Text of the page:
You’ve all heard this by now, I’m sure, but never let it be said that we at OneMetal don’t try and cover as much as we can! Released last year by the good folk at Southern Lord, God Is War is at first listen ‘yet another Entombed-core album’, as if that’s entirely a bad thing. All Pigs Must Die is the brainchild of a couple of people that may pique your interest – Ben Koller (Converge, drums) and Kevin Baker (The Hope Conspiracy, vocals) are names that SHOULD at least raise an intrigued eyebrow among fans of hardcore, anyway. If you know anything about Koller’s work (including filling-in for or outright replacing John-Robert Connors in TWO bands so far!) you’ll have fairly high expectations on the percussive front – rest assured, the man’s insanely-high standards are more than maintained here.
It’s the drumming that really drives this record, as you might imagine. The guitar work is excellent, Baker’s vocals are appropriately furious and the whole thing sounds exactly as grimy and raw as everything else that leaves God City Studios (yep, another Kurt Ballou production!), but it’s the drummer’s contribution that sets this apart from the roughly 12 bazillion other bands mining this seam at the present time. Right from the off, with ‘Death Dealer’ and its introductory martial snares that ease themselves into and around doubletimed d-beats, you can feel the hallmarks of drumming quality that permeate the entire album. There’s a freedom you get from working with a drummer as flexible and skilled as Koller, you see – the knowledge that you can pretty much write anything you like without worrying that you’ll leave anyone behind is hugely liberating, and it’s that more than anything which informs the songwriting on God Is War.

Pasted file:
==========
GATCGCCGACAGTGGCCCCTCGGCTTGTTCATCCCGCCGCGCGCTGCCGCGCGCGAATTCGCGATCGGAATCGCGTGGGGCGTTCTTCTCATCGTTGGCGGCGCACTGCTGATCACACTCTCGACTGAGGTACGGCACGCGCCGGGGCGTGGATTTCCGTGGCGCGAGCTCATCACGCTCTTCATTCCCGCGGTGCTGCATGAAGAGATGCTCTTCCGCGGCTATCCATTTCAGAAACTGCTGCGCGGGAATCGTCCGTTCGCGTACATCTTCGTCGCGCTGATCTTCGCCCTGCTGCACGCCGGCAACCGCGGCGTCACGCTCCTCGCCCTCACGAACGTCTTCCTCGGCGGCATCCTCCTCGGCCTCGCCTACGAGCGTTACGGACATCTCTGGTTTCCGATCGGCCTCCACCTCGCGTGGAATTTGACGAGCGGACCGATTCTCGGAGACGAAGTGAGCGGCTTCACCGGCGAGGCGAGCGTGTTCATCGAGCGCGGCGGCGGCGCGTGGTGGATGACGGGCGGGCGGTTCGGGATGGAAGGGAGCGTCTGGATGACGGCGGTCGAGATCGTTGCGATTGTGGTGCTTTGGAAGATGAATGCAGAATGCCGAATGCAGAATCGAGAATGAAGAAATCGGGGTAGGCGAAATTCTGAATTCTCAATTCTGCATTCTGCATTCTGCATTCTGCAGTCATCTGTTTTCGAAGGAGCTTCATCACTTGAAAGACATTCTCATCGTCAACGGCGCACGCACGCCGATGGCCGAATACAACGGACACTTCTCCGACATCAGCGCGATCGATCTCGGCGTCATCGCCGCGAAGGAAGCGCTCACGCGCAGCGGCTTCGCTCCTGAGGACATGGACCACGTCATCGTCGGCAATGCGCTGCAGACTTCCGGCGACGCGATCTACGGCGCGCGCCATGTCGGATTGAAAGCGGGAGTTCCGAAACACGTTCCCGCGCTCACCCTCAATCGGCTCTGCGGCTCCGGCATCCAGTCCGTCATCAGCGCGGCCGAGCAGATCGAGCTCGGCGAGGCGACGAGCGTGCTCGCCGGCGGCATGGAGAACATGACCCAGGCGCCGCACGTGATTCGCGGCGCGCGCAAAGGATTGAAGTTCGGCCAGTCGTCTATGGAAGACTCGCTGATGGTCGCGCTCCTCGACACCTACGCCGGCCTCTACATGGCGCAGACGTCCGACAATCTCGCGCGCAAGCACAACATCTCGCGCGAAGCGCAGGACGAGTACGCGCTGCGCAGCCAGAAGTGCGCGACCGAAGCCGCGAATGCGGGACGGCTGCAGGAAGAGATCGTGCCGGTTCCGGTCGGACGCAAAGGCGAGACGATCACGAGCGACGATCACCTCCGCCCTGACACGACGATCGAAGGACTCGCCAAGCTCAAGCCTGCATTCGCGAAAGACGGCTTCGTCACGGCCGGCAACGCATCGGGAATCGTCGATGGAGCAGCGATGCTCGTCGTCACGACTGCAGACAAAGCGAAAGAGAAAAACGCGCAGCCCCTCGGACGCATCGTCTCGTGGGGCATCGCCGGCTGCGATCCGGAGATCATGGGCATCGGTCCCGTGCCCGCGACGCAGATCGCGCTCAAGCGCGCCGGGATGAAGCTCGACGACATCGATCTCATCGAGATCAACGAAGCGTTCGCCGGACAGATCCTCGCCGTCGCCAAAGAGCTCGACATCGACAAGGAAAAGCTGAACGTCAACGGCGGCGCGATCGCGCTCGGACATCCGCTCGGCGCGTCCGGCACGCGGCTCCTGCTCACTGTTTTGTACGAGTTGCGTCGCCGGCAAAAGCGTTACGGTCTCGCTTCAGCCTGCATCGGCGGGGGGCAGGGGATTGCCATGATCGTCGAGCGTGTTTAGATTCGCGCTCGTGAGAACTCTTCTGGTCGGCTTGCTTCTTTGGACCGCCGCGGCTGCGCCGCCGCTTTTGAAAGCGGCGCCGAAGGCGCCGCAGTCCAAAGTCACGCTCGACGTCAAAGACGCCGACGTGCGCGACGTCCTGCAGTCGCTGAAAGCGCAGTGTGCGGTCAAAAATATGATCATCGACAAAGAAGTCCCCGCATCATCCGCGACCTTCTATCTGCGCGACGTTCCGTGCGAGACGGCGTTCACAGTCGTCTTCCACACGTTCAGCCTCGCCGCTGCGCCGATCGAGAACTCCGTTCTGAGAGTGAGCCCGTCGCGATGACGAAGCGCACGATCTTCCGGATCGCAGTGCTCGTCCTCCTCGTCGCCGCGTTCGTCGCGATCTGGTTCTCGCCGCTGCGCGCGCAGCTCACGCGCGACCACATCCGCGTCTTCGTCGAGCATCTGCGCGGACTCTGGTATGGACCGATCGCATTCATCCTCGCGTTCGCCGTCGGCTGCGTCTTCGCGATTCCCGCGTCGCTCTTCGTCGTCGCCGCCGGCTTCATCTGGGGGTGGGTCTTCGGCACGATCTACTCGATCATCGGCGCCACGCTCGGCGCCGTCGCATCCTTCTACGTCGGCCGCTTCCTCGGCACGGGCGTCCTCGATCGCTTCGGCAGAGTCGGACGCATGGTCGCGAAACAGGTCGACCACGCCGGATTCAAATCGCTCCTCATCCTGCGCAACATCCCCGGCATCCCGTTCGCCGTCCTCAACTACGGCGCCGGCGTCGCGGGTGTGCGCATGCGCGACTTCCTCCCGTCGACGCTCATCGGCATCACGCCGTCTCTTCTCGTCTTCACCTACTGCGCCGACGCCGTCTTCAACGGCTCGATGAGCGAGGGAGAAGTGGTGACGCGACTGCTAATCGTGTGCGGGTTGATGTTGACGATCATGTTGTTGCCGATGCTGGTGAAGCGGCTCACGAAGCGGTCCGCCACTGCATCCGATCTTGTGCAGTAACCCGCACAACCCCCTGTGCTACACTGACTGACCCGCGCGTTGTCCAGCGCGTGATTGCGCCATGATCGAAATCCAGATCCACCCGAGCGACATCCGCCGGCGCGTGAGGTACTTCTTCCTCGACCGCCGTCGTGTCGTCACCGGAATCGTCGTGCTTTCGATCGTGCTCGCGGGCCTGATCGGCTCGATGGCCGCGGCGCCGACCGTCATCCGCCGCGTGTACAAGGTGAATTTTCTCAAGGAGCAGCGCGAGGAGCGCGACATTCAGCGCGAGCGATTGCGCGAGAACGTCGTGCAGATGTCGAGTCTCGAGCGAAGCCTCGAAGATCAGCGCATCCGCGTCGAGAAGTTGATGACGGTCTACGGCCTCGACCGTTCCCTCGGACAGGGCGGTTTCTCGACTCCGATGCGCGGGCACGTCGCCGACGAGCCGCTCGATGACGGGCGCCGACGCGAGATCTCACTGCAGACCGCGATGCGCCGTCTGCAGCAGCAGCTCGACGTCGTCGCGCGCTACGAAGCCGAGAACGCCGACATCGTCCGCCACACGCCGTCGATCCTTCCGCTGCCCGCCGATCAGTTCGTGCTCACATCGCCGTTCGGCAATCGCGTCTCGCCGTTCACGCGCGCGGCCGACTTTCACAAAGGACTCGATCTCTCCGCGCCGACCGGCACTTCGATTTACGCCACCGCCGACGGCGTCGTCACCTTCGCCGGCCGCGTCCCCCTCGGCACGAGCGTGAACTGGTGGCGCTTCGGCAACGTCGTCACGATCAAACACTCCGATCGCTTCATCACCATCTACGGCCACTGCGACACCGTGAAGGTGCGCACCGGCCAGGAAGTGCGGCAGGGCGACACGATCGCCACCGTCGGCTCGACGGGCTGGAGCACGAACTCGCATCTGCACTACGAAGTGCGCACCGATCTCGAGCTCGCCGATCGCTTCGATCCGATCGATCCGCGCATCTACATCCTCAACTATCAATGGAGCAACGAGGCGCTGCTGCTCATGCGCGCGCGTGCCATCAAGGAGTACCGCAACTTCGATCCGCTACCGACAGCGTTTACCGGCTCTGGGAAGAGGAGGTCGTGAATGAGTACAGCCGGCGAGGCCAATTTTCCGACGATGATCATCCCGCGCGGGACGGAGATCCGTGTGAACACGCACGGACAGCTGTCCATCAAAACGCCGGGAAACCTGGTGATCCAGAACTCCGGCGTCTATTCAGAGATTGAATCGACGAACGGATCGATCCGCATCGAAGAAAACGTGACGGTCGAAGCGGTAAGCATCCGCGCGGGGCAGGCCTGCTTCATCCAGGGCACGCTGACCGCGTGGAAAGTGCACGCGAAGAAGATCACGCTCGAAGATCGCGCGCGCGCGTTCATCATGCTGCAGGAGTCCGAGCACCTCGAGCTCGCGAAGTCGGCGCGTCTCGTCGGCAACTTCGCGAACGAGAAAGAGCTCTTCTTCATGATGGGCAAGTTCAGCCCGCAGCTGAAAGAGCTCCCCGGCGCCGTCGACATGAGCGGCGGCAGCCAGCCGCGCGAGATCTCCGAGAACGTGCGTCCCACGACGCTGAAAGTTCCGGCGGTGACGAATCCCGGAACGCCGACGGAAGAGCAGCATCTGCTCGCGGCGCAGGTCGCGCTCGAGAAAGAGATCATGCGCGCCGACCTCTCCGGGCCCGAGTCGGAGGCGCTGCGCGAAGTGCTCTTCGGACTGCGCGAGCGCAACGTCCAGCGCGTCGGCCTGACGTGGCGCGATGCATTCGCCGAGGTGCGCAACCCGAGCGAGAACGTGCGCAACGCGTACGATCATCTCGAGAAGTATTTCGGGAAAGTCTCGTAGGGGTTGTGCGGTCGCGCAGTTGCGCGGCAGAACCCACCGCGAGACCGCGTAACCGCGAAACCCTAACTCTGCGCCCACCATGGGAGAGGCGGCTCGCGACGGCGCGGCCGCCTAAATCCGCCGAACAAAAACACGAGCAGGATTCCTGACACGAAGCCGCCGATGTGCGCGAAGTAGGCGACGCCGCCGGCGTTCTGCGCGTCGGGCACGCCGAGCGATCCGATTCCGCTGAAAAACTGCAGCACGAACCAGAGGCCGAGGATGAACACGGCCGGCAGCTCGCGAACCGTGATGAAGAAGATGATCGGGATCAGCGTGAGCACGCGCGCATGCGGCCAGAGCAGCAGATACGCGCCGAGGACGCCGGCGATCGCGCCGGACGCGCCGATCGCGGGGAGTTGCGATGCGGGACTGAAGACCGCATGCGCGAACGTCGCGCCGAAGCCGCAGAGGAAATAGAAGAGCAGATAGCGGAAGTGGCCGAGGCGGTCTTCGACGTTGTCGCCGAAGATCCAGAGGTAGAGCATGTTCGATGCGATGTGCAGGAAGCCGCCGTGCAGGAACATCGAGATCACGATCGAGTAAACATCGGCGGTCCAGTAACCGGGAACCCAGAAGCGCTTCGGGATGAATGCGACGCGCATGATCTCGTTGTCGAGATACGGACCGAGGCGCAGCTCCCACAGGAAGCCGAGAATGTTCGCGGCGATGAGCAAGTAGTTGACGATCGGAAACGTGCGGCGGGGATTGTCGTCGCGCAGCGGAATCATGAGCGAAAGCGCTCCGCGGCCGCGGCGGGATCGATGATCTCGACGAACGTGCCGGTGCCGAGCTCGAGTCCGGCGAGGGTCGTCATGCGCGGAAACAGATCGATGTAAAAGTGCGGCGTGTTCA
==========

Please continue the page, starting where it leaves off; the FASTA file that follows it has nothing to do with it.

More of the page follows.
It’s no small coincidence that Converge‘s greatest work happened after Koller joined them (and the first album he played on for them is STILL the best one they’ve ever released in my opinion). He brings a lot of the same ingredients to this band as his ‘day job’ – head-smashing metal rhythms delivered with real punk spirit and laced with jazzy flourishes are very much his stock-in-trade – but All Pigs Must Die is an overall simpler, less emotionally-fraught proposition than the likes of No Heroes or Axe To Fall which makes it a far easier listen. Yes, that’s all relative, as God Is War would likely still terrify the life out of the majority of ‘metal’ fans with its hardcore roots and doom-soaked atmosphere, but easing off on the drama and upping the headbang quotient whilst cranking the guitar amps to Wolverine Blues-o’clock is a winning formula.